Roger Christgau sits last August at Austin Municipal Airport in front of the P-51 he owned and flew for decades. -- Herald file photo

Archived Story

Local flying ace passes away

Published 2:09pm Friday, October 12, 2012

‘He flew like no one else’

A daredevil yet humble man on the inside sat quietly with crossed arms, face shielded by Aviators next to his iconic warbird at the Austin Municipal Airport last year. Many remember it.

Christgau

It was the last day Roger Christgau of Dexter claimed that P-51 Mustang as his own before passing it on to Paul Ehlen of Minneapolis, who is in the midst of having the plane restored to original beauty.

Roger, however, won’t see the completion of that project. He died last Friday, Oct. 5. He was 81.

“It’s a real loss with Roger,” Ehlen said, who added the aircraft, forever remembered as Sierra Sue II, will be finished in 2013. “I was really hoping his health would hold out until he could see the original restoration.”

Roger was born Sept. 9, 1931, in Crookston, Minn. For a somewhat quiet man who mostly kept to himself, he became a celebrity to family, friends and strangers. He was that coolest uncle that many people have, and others wish they had. He was a doctor, Air Force gunnery instructor at Nellis Air Force Base and airshow pilot.

His story will forever be told with the P-51 Mustang’s. His brother, John Christgau, wrote a book about it. John and his daughter, Sally Christgau, remember when Roger flew so low to the ground that they each ducked for cover.

Roger Christgau stands in front of his F-86 in 1956. -- Photo provided

Many remember Roger as one of the best airshow performers of all time. In a P-51, he may have been the best of all time, they said. Fellow airshow performers, among others, remember him simply as “Doc.”

“They knew — first of all — he could fly the socks off of the Mustang,” John said. “But second, he was a damn-good doctor.”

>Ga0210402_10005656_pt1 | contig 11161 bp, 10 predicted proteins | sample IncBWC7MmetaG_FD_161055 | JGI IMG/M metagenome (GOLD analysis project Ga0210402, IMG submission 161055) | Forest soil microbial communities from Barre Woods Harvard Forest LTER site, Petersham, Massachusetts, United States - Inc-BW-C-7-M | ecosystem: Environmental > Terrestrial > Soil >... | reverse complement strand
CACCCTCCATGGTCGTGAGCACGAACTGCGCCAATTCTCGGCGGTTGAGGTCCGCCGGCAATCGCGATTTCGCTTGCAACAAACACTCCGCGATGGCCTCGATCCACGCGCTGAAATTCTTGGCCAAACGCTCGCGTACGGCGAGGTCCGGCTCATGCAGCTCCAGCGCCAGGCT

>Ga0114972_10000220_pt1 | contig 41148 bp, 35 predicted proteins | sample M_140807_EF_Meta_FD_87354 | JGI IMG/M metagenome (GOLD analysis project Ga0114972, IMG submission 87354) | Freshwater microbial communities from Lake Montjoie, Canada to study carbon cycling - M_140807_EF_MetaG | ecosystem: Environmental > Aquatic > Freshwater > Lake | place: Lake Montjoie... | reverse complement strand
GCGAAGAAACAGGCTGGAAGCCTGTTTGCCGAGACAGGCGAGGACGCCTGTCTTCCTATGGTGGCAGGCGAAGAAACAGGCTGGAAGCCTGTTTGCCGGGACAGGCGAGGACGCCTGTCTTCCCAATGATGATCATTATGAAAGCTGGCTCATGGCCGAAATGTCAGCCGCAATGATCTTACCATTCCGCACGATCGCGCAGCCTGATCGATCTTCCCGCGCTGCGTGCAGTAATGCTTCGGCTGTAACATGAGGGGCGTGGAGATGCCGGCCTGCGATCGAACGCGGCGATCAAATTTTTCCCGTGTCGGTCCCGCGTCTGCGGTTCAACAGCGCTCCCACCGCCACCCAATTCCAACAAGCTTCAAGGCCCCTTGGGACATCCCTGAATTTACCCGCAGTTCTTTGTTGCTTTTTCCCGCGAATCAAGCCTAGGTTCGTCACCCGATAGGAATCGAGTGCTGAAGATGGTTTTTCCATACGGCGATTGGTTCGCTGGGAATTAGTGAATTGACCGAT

Roger was severely injured in a plane crash in his mid 20s; however, he pulled through and never complained about pain despite his lifelong struggles from a broken leg and back. Instead, he became a doctor.

For decades, Roger owned Sierra Sue II and pushed its limits.

“He could do things in that that no other Mustang pilot in the country could do,” John said.

Ehlen added, “He could fly that airplane right to the ragged edge. He flew like no one else.”

Sierra Sue II is one of few remaining P-51s that flew in combat operations in World War II. Roger cherished it, then passed it on to Ehlen, as he knew Ehlen would care for the warbird’s legacy.

“He was a great custodian of a national treasure,” Ehlen said about Roger.

While Roger had a passion for cars, boats, planes and speed, he was an intellectual. At 81, he learned how to use the Internet, send emails and even use an iPad.

“He didn’t just want to know how to browse and look at things, he wanted to know how it worked,” Sally said.

Roger was preceded in death by his parents, Rufus and Alice Christgau; and sister, Kathleen Devaney. He is survived by his brother, John Christgau; sister-in-law, Peggy; two nieces; three nephews and five grand nieces/nephews.

In place of a formal funeral, Roger’s family is organizing a Doc Christgau Memorial Airshow for fall 2013, in which Doc’s Sierra Sue II will be flown at the Austin Municipal Airport. Roger was too humble to want a formal funeral and much too humble to receive an honorary air show, his family said. But he’s going to get one. People want to remember him.


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  • Bahl19

    What a great story… well written!

    Report comment

  • cooper

    Thank You for your service sir. May you enjoy flying in
    heaven.

    Report comment

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